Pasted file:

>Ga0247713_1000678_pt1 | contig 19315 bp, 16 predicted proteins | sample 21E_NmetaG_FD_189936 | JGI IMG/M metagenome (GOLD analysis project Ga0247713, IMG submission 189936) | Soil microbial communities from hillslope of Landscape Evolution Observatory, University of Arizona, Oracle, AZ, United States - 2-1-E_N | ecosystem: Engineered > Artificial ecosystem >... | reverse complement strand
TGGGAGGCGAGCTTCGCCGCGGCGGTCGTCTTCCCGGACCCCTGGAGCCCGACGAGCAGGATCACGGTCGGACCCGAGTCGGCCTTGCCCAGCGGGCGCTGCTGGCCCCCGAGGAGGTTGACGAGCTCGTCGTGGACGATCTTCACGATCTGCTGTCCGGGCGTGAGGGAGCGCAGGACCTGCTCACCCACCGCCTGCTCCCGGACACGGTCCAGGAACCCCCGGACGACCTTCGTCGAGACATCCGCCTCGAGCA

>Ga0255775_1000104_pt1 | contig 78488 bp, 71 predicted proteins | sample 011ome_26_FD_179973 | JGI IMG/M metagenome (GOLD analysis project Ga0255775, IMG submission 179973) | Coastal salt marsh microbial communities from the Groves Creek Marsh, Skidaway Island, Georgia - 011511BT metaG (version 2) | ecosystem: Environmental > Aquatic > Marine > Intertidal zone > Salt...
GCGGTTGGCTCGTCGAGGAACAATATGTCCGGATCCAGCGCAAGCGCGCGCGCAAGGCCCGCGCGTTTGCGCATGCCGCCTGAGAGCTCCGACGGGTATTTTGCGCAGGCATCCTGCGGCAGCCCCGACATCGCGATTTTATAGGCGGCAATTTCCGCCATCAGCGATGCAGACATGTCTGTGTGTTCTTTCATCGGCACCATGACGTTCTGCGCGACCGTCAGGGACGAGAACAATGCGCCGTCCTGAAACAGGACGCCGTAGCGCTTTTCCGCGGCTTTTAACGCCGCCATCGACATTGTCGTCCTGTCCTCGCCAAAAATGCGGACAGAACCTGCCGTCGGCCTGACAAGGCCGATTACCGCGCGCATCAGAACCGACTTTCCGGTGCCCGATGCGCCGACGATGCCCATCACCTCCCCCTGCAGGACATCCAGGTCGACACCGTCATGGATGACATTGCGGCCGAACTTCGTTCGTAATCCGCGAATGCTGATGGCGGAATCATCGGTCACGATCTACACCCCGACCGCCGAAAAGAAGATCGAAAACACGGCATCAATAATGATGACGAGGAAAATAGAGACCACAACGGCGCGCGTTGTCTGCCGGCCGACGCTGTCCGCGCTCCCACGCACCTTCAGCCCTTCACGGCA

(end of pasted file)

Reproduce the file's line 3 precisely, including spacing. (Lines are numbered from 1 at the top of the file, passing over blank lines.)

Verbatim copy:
>Ga0255775_1000104_pt1 | contig 78488 bp, 71 predicted proteins | sample 011ome_26_FD_179973 | JGI IMG/M metagenome (GOLD analysis project Ga0255775, IMG submission 179973) | Coastal salt marsh microbial communities from the Groves Creek Marsh, Skidaway Island, Georgia - 011511BT metaG (version 2) | ecosystem: Environmental > Aquatic > Marine > Intertidal zone > Salt...